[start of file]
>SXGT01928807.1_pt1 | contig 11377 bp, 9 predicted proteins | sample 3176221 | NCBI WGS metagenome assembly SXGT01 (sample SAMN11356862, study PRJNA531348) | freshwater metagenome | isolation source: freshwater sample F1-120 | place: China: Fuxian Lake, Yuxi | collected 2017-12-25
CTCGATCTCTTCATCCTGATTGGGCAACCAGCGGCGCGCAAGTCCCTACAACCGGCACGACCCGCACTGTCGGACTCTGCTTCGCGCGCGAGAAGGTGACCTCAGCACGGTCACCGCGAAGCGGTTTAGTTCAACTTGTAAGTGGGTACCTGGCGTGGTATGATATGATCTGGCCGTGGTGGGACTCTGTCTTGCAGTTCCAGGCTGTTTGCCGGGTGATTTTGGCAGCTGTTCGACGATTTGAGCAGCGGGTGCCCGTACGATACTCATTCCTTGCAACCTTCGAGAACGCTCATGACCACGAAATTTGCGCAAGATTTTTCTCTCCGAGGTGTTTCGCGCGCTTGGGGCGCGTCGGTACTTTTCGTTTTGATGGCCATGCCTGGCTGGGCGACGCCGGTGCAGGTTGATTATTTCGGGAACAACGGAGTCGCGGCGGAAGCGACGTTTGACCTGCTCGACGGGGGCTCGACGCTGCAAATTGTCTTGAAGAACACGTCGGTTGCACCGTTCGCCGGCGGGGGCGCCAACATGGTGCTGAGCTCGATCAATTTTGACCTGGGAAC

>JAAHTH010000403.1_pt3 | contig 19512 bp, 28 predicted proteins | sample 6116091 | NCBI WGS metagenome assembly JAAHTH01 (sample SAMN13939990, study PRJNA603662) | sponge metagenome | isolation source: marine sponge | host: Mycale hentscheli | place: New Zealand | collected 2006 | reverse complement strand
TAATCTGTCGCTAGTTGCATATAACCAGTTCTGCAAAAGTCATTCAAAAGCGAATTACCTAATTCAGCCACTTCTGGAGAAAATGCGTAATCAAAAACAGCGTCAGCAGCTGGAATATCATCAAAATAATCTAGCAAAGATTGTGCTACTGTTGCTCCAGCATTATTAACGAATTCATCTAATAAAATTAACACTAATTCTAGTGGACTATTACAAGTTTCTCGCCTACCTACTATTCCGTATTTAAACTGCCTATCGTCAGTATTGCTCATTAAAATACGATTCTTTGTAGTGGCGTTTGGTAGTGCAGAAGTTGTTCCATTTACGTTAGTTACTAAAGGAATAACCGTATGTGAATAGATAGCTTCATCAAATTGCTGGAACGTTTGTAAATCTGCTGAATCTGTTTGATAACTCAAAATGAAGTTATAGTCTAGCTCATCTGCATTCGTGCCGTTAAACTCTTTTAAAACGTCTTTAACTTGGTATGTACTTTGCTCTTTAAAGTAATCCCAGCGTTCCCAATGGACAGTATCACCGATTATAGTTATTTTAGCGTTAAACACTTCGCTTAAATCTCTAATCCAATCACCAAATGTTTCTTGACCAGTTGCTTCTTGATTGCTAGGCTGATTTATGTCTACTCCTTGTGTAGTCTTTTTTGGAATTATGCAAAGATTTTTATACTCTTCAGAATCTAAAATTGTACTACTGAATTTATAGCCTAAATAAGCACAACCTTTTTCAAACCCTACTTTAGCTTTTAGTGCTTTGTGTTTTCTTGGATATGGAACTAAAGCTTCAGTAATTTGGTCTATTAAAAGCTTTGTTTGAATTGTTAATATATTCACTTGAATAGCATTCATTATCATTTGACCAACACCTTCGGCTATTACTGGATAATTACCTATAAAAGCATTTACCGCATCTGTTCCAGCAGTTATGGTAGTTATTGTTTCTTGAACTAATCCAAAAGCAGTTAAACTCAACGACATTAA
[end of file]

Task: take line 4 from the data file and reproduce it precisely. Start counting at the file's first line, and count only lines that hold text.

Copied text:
TAATCTGTCGCTAGTTGCATATAACCAGTTCTGCAAAAGTCATTCAAAAGCGAATTACCTAATTCAGCCACTTCTGGAGAAAATGCGTAATCAAAAACAGCGTCAGCAGCTGGAATATCATCAAAATAATCTAGCAAAGATTGTGCTACTGTTGCTCCAGCATTATTAACGAATTCATCTAATAAAATTAACACTAATTCTAGTGGACTATTACAAGTTTCTCGCCTACCTACTATTCCGTATTTAAACTGCCTATCGTCAGTATTGCTCATTAAAATACGATTCTTTGTAGTGGCGTTTGGTAGTGCAGAAGTTGTTCCATTTACGTTAGTTACTAAAGGAATAACCGTATGTGAATAGATAGCTTCATCAAATTGCTGGAACGTTTGTAAATCTGCTGAATCTGTTTGATAACTCAAAATGAAGTTATAGTCTAGCTCATCTGCATTCGTGCCGTTAAACTCTTTTAAAACGTCTTTAACTTGGTATGTACTTTGCTCTTTAAAGTAATCCCAGCGTTCCCAATGGACAGTATCACCGATTATAGTTATTTTAGCGTTAAACACTTCGCTTAAATCTCTAATCCAATCACCAAATGTTTCTTGACCAGTTGCTTCTTGATTGCTAGGCTGATTTATGTCTACTCCTTGTGTAGTCTTTTTTGGAATTATGCAAAGATTTTTATACTCTTCAGAATCTAAAATTGTACTACTGAATTTATAGCCTAAATAAGCACAACCTTTTTCAAACCCTACTTTAGCTTTTAGTGCTTTGTGTTTTCTTGGATATGGAACTAAAGCTTCAGTAATTTGGTCTATTAAAAGCTTTGTTTGAATTGTTAATATATTCACTTGAATAGCATTCATTATCATTTGACCAACACCTTCGGCTATTACTGGATAATTACCTATAAAAGCATTTACCGCATCTGTTCCAGCAGTTATGGTAGTTATTGTTTCTTGAACTAATCCAAAAGCAGTTAAACTCAACGACATTAA